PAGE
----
Reporting Level: Sizes of positions set by the exchanges and/or the CFTC at or above which commodity traders or brokers who carry these accounts must make daily reports about the size of the position by commodity, by delivery month, and whether the position is controlled by a commercial or non-commercial trader. See the Large Trader Reporting Program.

Resistance: In technical analysis, a price area where new selling will emerge to dampen a continued rise. See Support.

Resting Order: A limit order to buy at a price below or to sell at a price above the prevailing market that is being held by a floor broker. Such orders may either be day orders or open orders.

Retail Customer: A customer that does not qualify as an eligible contract participant under Section 1a(12) of the Commodity Exchange Act, 7 USC 1a(12). An individual with total assets that do not exceed $10 million, or $5 million if the individual is entering into an agreement, contract, or transaction to manage risk, would be considered a retail customer.

Retender: In specific circumstances, some exchanges permit holders of futures contracts who have received a delivery notice through the clearing organization to sell a futures contract and return the notice to the clearing organization to be reissued to another long; others permit transfer of notices to another buyer. In either case, the trader is said to have retendered the notice.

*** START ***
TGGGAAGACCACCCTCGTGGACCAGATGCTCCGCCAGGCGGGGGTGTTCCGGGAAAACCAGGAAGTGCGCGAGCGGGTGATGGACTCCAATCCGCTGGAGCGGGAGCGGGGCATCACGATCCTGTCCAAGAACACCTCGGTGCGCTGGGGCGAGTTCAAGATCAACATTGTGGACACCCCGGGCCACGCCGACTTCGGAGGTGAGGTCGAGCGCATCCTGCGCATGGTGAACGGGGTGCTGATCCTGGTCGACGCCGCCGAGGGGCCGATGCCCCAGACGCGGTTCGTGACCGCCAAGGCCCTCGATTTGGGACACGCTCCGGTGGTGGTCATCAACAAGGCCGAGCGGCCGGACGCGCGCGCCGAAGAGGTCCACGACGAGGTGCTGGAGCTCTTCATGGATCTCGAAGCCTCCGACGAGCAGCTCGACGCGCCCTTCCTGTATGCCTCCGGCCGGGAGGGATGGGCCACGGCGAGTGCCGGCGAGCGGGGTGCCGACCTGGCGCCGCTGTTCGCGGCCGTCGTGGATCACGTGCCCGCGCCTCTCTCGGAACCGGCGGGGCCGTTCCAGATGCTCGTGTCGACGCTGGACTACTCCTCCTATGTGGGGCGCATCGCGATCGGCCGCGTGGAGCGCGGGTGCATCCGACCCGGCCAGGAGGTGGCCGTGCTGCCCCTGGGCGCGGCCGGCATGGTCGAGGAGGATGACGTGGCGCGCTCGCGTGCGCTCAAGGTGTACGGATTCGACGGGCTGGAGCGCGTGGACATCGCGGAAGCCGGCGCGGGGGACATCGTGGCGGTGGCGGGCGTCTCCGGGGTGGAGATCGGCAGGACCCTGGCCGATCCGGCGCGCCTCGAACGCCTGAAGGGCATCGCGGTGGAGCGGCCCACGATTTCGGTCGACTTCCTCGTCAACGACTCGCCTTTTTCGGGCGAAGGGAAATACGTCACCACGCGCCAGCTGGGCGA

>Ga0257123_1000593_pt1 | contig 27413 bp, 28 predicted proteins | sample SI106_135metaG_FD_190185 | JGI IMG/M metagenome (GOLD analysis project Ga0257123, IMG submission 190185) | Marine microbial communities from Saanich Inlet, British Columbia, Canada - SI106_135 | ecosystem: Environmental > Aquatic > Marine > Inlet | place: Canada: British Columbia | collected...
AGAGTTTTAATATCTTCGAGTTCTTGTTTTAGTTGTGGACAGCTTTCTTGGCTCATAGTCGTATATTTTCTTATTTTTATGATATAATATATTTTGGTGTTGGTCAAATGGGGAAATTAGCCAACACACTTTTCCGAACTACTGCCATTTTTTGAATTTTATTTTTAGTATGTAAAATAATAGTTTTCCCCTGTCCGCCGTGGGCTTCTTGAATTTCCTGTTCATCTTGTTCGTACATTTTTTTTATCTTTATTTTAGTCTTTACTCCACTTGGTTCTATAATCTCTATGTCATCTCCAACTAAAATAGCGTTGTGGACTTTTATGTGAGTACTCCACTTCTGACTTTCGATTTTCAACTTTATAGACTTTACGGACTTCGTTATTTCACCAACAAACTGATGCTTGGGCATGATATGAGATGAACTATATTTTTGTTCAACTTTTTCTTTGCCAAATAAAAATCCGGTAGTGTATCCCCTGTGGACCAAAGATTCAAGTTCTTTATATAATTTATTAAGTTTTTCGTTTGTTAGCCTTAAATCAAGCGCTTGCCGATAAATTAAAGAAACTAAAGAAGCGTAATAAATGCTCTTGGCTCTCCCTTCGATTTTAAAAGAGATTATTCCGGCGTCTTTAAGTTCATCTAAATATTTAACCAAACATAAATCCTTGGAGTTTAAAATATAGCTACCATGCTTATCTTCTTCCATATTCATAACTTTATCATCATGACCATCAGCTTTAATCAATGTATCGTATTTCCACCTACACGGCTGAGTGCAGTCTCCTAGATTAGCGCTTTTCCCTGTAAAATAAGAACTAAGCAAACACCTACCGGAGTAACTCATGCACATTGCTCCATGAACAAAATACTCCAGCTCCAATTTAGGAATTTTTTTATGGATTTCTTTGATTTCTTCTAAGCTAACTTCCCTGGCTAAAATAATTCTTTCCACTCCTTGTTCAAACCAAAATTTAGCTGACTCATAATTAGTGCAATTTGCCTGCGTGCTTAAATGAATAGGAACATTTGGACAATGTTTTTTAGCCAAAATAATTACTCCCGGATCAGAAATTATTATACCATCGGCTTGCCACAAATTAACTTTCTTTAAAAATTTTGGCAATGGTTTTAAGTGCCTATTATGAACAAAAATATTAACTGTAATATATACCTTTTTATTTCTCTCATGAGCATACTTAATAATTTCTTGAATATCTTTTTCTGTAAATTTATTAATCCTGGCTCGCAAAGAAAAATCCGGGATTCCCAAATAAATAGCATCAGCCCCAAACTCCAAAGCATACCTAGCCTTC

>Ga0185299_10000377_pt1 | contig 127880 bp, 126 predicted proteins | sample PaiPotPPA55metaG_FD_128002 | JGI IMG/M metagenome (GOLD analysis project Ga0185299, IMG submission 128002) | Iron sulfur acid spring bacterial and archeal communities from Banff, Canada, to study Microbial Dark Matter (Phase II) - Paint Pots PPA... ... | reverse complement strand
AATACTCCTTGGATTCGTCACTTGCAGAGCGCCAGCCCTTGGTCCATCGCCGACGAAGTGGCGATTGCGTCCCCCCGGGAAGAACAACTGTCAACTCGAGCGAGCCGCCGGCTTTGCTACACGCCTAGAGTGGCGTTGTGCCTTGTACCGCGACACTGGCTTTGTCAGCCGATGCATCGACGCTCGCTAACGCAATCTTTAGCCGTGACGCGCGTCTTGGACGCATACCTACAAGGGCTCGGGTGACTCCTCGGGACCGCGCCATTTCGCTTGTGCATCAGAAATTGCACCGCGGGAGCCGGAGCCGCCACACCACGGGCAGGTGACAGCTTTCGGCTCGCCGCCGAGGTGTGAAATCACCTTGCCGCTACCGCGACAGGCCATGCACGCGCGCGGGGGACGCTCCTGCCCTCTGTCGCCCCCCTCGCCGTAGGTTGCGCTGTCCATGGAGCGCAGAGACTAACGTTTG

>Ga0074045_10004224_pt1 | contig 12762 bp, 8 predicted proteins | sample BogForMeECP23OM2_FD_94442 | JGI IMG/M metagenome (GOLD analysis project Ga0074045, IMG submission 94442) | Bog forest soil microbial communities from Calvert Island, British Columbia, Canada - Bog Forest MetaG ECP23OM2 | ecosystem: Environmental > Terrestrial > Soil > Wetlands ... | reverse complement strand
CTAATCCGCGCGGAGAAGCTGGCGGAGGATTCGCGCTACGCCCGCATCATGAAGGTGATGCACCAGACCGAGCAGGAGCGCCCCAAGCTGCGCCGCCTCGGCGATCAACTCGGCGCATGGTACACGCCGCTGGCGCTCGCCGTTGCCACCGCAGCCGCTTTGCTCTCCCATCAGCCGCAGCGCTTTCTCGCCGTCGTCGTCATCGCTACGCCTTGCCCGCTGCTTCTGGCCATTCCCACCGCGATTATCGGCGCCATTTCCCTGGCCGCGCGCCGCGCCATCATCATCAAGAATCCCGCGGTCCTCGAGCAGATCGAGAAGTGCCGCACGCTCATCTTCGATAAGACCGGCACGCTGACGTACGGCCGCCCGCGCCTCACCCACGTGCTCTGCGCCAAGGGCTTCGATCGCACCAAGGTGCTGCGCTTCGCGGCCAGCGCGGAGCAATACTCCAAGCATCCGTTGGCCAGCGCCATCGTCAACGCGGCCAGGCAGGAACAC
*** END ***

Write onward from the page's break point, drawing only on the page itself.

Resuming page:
Retracement: A reversal within a major price trend.

Reversal: A change of direction in prices. See Reverse Conversion.

Reverse Conversion or Reversal: With regard to options, a position created by buying a call option, selling a put option, and selling the underlying instrument (for example, a futures contract). See Conversion.

Reverse Crush Spread: The sale of soybean futures and the simultaneous purchase of soybean oil and meal futures. See Crush Spread.

Riding the Yield Curve: Trading in an interest rate futures contract according to the expectations of change in the yield curve.

Ring: A circular area on the trading floor of an exchange where traders and brokers stand while executing futures trades. Some exchanges use pits rather than rings.

Risked-Based Margining: See Portfolio Margining.

Risk Factor: See Delta.

Risk/Reward Ratio: The relationship between the probability of loss and profit. This ratio is often used as a basis for trade selection or comparison.

Roll-Over: A trading procedure involving the shift of one month of a straddle into another future month while holding the other contract month. The shift can take place in either the long or short straddle month. The term also applies to lifting a near futures position and re-establishing it in a more deferred delivery month.

Round Lot: A quantity of a commodity equal in size to the corresponding futures contract for the commodity. See Even Lot.